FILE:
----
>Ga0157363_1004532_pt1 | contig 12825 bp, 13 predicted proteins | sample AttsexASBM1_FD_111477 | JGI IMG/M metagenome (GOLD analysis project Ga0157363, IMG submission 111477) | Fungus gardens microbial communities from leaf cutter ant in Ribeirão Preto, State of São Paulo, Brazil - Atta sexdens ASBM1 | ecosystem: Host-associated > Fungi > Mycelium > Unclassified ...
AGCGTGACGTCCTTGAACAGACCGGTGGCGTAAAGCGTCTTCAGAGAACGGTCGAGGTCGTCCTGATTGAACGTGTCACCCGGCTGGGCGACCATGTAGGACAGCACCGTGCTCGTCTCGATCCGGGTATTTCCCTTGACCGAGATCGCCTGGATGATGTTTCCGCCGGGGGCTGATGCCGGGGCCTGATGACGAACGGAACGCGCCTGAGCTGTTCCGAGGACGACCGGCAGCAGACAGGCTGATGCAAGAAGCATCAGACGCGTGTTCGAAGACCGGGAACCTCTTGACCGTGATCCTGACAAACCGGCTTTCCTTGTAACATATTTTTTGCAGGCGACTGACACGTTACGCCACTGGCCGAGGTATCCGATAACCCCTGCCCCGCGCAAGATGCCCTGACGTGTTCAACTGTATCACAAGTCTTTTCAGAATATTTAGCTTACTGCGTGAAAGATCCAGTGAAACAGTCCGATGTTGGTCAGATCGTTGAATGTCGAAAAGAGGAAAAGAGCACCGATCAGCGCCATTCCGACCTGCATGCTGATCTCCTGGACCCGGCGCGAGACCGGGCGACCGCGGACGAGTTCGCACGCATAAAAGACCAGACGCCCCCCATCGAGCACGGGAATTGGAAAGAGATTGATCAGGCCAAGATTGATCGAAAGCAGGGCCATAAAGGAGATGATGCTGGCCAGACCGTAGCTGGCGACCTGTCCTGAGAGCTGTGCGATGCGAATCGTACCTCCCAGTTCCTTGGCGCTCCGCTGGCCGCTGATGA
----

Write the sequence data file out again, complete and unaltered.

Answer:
>Ga0157363_1004532_pt1 | contig 12825 bp, 13 predicted proteins | sample AttsexASBM1_FD_111477 | JGI IMG/M metagenome (GOLD analysis project Ga0157363, IMG submission 111477) | Fungus gardens microbial communities from leaf cutter ant in Ribeirão Preto, State of São Paulo, Brazil - Atta sexdens ASBM1 | ecosystem: Host-associated > Fungi > Mycelium > Unclassified ...
AGCGTGACGTCCTTGAACAGACCGGTGGCGTAAAGCGTCTTCAGAGAACGGTCGAGGTCGTCCTGATTGAACGTGTCACCCGGCTGGGCGACCATGTAGGACAGCACCGTGCTCGTCTCGATCCGGGTATTTCCCTTGACCGAGATCGCCTGGATGATGTTTCCGCCGGGGGCTGATGCCGGGGCCTGATGACGAACGGAACGCGCCTGAGCTGTTCCGAGGACGACCGGCAGCAGACAGGCTGATGCAAGAAGCATCAGACGCGTGTTCGAAGACCGGGAACCTCTTGACCGTGATCCTGACAAACCGGCTTTCCTTGTAACATATTTTTTGCAGGCGACTGACACGTTACGCCACTGGCCGAGGTATCCGATAACCCCTGCCCCGCGCAAGATGCCCTGACGTGTTCAACTGTATCACAAGTCTTTTCAGAATATTTAGCTTACTGCGTGAAAGATCCAGTGAAACAGTCCGATGTTGGTCAGATCGTTGAATGTCGAAAAGAGGAAAAGAGCACCGATCAGCGCCATTCCGACCTGCATGCTGATCTCCTGGACCCGGCGCGAGACCGGGCGACCGCGGACGAGTTCGCACGCATAAAAGACCAGACGCCCCCCATCGAGCACGGGAATTGGAAAGAGATTGATCAGGCCAAGATTGATCGAAAGCAGGGCCATAAAGGAGATGATGCTGGCCAGACCGTAGCTGGCGACCTGTCCTGAGAGCTGTGCGATGCGAATCGTACCTCCCAGTTCCTTGGCGCTCCGCTGGCCGCTGATGA